While most teenagers are lapping up their school holiday with no commitments, close to 100 teens from schools around Auckland gathered today for the ASB Polyfest Leaders Day.

According to organiser Seiuli Terri Leo-Manu, the key focus is for all cultural leaders to come together in the hope to take away some new leadership skills to their respective cultural groups.

“I don't think we recognise this enough you know we honour our head boys, head girls and prefects; let’s honour our cultural leaders as well.”

The ASB Polyfest Leaders day is a new initiative welcomed to run leadership workshops and seminars for all cultural leaders

Te Hina Monga is the leader of his kapa haka group at Papatoetoe High School and he believes with these seminars and workshops can take his team up another level.

“This year we're in division three, my goal for this year in my roopū is to start them off strong. As it’s my last year and show them the way that I wish for the school to take. I want to show the young ones the right way to do things and I wish to set them up for their future at Papatoetoe High School.”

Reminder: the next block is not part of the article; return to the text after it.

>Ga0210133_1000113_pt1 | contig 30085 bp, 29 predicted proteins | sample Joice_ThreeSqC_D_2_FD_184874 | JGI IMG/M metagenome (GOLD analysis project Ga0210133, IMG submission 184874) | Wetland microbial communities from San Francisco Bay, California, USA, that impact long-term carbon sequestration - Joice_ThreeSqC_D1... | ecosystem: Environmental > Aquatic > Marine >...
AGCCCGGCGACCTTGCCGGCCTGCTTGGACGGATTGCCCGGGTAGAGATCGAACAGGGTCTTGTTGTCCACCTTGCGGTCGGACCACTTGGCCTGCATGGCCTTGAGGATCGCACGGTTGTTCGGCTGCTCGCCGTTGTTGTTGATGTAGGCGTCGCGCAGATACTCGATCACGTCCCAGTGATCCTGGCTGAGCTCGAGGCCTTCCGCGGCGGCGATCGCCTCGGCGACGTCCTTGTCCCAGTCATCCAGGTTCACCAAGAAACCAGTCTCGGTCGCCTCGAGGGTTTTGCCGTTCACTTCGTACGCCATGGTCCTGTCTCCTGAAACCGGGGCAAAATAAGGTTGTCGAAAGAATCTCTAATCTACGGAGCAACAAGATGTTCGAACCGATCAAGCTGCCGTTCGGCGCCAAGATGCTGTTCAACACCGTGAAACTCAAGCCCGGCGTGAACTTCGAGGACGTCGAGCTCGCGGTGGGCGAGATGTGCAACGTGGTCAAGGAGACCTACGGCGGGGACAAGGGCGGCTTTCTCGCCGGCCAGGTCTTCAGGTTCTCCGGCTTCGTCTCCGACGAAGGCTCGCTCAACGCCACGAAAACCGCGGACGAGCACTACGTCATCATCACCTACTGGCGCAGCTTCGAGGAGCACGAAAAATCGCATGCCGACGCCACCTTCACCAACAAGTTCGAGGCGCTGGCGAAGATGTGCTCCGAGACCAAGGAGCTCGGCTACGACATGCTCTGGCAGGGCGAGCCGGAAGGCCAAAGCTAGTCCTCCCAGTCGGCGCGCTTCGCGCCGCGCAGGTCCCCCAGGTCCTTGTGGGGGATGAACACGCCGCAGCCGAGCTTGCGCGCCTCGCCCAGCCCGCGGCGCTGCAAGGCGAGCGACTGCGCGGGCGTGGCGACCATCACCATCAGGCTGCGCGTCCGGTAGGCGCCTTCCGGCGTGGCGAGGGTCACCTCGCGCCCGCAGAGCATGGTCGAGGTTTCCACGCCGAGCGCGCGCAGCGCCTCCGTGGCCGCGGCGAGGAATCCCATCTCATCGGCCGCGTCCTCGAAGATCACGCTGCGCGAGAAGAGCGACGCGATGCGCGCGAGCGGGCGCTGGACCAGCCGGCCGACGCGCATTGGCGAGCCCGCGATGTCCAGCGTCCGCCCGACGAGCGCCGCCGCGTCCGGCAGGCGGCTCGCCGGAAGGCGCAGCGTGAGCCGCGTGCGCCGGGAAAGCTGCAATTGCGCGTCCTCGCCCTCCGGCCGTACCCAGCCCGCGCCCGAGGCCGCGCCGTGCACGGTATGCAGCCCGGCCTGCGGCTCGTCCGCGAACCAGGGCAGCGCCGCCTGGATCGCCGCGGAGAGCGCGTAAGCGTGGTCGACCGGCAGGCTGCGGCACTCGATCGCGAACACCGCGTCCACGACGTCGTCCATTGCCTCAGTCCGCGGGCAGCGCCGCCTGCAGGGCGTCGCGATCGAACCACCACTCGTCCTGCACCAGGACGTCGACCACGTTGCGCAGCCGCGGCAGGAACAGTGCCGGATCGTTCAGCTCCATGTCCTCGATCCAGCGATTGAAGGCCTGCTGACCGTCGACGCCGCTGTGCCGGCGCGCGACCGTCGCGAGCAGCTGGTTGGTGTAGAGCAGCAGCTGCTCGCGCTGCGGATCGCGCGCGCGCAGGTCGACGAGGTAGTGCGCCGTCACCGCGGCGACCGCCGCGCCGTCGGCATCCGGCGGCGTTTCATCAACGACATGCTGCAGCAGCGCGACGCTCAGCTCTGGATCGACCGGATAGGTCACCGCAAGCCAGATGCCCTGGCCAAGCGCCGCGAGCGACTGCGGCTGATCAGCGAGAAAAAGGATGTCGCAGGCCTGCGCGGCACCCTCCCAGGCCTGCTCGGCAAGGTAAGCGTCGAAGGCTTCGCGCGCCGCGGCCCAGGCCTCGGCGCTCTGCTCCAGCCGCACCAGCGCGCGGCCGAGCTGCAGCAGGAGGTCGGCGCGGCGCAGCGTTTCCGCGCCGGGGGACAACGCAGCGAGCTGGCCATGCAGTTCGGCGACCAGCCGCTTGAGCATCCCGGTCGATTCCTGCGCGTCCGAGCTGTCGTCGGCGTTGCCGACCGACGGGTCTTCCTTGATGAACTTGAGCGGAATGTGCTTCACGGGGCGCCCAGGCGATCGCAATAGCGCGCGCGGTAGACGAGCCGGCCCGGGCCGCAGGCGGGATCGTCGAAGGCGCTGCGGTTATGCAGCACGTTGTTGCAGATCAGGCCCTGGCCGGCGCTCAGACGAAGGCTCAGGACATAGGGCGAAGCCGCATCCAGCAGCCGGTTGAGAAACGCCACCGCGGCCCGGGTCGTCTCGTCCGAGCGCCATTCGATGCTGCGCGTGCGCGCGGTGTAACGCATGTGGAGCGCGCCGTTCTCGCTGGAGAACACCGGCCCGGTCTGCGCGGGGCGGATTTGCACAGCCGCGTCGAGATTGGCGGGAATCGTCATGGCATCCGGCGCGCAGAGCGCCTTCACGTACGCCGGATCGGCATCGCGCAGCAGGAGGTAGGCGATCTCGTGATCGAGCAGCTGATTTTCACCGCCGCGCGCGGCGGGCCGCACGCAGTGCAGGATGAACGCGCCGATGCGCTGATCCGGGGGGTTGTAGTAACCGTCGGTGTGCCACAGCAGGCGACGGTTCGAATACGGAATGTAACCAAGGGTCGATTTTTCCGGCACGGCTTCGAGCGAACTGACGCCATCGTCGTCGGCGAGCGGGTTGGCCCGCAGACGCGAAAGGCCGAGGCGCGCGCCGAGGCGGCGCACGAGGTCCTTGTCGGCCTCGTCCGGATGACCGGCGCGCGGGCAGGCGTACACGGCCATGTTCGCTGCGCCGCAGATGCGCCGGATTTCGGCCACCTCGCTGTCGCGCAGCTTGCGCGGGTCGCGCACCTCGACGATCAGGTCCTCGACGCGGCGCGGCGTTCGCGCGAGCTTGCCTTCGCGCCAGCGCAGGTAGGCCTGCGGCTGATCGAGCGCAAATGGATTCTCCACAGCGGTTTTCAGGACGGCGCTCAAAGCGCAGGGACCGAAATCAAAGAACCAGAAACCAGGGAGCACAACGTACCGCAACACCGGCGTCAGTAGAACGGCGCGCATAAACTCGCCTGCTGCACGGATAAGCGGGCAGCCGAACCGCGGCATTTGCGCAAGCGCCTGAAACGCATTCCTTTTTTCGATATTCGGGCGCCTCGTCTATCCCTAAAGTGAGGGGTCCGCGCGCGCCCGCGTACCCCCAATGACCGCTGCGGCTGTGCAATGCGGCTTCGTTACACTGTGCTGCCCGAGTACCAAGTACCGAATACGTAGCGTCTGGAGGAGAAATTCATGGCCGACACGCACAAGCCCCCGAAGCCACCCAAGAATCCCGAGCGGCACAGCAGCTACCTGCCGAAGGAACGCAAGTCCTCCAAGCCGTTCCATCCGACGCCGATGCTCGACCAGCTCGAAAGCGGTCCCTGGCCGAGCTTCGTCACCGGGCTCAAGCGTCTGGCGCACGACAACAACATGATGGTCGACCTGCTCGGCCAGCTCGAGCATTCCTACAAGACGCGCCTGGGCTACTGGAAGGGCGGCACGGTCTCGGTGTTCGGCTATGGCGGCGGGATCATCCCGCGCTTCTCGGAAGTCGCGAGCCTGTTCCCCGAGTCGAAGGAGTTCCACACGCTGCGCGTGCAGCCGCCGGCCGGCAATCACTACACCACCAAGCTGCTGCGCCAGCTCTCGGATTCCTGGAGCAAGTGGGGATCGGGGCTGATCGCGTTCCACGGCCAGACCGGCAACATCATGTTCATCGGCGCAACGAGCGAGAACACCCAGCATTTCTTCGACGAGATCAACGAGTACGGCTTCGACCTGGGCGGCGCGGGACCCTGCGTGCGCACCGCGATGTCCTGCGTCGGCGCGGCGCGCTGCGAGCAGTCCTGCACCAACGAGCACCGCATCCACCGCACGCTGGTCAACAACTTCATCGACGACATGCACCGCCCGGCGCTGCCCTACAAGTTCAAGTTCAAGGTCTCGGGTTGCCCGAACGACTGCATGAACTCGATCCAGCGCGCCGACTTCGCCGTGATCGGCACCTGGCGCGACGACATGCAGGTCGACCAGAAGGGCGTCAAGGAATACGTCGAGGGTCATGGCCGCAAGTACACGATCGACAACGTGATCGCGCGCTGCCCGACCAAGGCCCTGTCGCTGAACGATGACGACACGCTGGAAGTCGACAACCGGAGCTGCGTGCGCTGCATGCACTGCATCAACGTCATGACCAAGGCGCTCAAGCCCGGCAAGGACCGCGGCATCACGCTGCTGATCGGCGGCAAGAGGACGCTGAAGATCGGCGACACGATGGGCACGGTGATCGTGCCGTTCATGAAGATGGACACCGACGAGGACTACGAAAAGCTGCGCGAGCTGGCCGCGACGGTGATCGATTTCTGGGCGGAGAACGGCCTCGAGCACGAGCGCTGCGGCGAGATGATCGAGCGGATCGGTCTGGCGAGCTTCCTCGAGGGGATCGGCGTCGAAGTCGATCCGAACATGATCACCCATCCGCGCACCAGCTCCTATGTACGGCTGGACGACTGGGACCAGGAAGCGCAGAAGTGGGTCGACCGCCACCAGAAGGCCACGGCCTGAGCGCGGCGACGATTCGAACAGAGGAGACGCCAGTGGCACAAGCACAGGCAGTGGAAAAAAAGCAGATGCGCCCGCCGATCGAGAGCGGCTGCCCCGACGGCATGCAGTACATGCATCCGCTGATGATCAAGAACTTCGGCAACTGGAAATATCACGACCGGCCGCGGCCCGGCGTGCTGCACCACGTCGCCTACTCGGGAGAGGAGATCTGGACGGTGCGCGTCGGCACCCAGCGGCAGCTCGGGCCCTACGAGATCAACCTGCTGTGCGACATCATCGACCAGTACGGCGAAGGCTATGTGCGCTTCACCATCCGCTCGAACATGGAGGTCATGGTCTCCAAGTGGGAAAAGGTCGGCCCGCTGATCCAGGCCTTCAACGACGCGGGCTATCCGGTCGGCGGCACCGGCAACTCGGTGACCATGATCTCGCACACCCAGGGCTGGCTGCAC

Tupou Manapori was one of the 'komiti whakahaere' who kick-started the Polyfest 43 years ago and she says times have changed.

“Before there were no stages, we just have to go to each school and do what we can but nowadays in comparison it’s huge.”

Nowadays the biggest festival of its kind in the world and Manapori is wrapped that the festival still continues.

“For me, I’m grateful that we still continuing this for our young generation to see the benefit of our reo, our culture, because that's who we are and that is who they are.”

There are almost 100 cultural leaders from Māori culture right across the Polynesian groups. Strengthening ties between them is also a key aspect of this event.

The hope is to continue this event in future years and furthermore the ASB Polyfest will kick off in the month of March.